In its Arusha office, LHRC provide services to the indigent on Mondays, Tuesdays, Thursdays and Fridays. Wednesdays are reserved for legal officers to make follow up on issues and drafting work.
Apart from provision of legal aid, the Arusha office also makes follow up on various human rights issues, advocacy, and human rights training to LHRC’s stakeholders, paralegals and the general public.
Mobile Legal Aid Services are also provided by the LHRC.
Networks: LHRC work as well with number of networks at international, national and grass roots levels to complement and strengthen its advocacy work and multiplier results. LHRC continues to collaborate with existing networks: At international level the LHRC is a member of the International Federation of Human Rights (FIDH) collaborating on international advocacy. At regional level LHRC coordinates the Sothern African Legal Assistance Network (SALAN) which is a network of legal aid providers organisations based in eight SADC countries. At national level LHRC work closely with Jukwaa la Katiba (Constitutional Forum) on the constitutional process, on Election monitoring TACCEO, land issues we are members of the Tanzania Land Alliance (TALA), on matters of human rights defence, the Tanzania Human Rights Defenders Network (THIRD). At grassroots level we collaborate with the existing paralegals and human rights monitors. These and other networks forge our implementation alliance for successful programme.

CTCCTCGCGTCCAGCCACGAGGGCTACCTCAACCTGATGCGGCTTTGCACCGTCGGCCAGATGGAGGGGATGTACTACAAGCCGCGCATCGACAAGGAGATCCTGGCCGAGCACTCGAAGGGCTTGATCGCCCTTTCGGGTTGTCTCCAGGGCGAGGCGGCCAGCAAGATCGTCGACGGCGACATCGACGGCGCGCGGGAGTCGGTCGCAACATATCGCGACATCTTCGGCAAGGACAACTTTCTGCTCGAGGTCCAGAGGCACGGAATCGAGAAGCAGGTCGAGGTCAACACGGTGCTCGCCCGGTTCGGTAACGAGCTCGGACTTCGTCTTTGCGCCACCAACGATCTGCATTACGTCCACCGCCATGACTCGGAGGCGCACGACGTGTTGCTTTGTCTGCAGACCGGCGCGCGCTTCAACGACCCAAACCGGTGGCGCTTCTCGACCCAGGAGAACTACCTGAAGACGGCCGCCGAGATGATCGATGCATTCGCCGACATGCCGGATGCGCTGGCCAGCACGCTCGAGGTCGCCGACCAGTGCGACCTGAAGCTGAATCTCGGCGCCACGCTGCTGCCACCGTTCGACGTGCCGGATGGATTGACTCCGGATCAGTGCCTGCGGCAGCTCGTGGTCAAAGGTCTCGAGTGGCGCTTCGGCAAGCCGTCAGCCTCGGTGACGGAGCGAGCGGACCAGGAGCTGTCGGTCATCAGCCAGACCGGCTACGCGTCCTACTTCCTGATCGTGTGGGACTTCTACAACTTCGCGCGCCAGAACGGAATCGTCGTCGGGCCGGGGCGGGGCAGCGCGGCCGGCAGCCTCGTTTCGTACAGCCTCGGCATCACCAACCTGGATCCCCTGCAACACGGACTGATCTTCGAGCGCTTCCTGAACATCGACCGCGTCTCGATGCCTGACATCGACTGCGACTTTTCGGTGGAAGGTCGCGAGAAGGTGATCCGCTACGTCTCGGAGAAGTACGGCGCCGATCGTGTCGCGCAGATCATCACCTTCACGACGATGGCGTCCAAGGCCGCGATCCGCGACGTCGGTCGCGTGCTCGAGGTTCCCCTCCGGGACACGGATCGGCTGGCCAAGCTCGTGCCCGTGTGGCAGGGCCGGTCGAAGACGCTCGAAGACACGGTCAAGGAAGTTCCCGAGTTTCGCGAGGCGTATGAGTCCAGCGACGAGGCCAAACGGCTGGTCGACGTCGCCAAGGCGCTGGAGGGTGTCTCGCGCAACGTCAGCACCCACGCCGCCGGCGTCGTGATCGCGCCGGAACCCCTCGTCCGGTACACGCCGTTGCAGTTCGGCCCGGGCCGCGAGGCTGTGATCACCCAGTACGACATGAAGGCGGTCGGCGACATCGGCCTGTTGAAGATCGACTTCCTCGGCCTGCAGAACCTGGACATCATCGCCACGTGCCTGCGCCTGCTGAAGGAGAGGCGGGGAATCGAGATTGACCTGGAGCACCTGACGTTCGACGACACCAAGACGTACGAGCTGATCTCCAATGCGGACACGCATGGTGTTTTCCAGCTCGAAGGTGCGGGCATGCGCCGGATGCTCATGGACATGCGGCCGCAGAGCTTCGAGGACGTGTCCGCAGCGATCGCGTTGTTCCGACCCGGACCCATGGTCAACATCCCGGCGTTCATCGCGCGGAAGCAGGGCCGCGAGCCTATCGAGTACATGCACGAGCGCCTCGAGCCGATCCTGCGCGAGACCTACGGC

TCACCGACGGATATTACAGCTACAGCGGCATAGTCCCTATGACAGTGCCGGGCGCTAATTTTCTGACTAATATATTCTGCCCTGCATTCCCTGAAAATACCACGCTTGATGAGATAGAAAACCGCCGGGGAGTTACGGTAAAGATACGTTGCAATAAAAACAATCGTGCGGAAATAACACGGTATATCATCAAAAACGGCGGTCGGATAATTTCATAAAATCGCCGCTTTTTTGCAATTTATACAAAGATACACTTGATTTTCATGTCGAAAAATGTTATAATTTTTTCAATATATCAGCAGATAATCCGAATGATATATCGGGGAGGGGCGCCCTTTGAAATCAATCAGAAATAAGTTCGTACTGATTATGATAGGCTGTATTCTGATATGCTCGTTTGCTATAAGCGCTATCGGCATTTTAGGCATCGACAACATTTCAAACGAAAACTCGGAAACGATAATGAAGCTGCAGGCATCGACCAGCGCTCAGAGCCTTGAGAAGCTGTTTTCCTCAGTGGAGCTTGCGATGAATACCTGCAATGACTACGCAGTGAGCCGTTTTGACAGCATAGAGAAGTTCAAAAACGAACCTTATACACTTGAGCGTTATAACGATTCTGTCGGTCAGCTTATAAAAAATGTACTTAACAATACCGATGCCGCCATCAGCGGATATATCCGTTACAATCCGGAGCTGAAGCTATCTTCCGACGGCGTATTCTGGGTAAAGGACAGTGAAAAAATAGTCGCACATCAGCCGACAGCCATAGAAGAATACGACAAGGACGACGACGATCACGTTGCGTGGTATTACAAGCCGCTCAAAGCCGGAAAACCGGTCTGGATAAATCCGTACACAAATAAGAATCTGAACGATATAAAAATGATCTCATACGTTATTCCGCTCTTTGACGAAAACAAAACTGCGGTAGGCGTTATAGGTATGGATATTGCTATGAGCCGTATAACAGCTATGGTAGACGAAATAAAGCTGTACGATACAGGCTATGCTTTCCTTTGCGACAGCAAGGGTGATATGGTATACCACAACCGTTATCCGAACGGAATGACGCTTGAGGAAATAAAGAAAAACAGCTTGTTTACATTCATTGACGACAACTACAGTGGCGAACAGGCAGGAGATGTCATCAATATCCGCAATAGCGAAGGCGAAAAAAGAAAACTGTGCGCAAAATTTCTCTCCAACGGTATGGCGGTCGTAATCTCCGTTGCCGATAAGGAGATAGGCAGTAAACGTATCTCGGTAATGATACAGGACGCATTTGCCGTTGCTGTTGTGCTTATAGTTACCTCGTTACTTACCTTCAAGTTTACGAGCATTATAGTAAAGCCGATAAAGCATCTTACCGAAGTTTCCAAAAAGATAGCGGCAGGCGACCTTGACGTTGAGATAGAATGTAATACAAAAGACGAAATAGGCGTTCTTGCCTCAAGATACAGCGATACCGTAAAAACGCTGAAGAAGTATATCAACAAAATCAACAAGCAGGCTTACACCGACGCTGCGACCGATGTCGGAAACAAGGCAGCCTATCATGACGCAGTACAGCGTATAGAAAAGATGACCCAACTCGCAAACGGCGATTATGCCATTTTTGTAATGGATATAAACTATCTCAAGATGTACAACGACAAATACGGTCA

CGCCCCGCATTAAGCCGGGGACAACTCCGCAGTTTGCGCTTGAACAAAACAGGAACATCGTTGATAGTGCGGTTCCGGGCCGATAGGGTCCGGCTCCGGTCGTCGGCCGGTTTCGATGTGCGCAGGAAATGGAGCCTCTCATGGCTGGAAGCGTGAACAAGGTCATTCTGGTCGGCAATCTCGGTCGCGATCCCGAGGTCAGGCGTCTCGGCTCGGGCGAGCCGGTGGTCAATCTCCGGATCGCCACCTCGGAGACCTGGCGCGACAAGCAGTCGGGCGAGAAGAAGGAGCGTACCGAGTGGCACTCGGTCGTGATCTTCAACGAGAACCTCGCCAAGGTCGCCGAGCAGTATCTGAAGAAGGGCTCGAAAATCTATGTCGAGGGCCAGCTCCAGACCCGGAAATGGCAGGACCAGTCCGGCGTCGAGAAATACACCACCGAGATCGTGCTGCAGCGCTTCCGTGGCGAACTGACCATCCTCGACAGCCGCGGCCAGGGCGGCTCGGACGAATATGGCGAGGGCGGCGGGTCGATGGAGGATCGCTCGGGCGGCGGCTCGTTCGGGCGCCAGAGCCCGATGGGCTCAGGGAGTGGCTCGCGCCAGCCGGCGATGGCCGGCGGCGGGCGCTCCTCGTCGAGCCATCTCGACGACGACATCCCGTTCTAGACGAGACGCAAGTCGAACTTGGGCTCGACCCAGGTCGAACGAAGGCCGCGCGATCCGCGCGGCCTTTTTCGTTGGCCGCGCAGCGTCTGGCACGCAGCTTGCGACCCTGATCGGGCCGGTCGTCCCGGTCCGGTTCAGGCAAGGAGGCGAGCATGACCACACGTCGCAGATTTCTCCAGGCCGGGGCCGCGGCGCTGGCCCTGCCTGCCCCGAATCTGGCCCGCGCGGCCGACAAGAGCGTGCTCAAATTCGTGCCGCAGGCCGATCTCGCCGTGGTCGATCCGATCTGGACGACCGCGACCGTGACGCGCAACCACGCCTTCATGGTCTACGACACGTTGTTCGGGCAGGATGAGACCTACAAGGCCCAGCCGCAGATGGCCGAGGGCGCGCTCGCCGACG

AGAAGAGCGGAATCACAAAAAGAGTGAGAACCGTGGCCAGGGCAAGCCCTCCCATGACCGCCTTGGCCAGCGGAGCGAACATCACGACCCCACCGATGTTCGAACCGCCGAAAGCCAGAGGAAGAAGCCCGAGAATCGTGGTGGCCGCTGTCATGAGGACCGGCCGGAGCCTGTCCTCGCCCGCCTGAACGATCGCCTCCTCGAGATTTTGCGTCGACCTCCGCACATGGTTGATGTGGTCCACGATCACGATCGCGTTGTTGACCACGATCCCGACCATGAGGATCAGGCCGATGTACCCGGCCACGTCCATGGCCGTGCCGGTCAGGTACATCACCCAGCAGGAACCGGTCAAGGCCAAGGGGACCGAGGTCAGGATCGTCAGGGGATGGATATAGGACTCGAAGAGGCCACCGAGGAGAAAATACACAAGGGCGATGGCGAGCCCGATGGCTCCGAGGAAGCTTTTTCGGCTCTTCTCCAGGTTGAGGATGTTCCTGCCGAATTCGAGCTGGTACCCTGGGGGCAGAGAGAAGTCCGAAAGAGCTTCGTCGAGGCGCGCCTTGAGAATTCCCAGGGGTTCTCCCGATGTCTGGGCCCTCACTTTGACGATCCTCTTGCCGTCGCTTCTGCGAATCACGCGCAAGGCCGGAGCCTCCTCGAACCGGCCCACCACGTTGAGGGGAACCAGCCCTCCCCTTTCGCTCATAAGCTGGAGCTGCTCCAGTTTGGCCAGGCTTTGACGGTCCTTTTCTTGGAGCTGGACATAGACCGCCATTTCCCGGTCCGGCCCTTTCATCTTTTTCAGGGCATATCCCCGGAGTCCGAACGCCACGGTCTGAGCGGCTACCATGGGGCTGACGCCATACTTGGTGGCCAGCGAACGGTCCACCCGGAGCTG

HIV/AIDS & Gender at Work Place.
Overall, there has been a consistent pattern of moving forward on gender and HIV/AIDS initiatives as cross-cutting issues within the LHRC.
The LHRC has initiated, developed and now is implementing an HIV/AIDS policy at work place and a gender policy. These policies provide direction to the Centre in building an organisation which stands for and protects both the rights of the People Living with HIV/AIDS, gender equity and equality among its members: Board members, staff, beneficiaries, organisational systems and in its programmes and their implementation.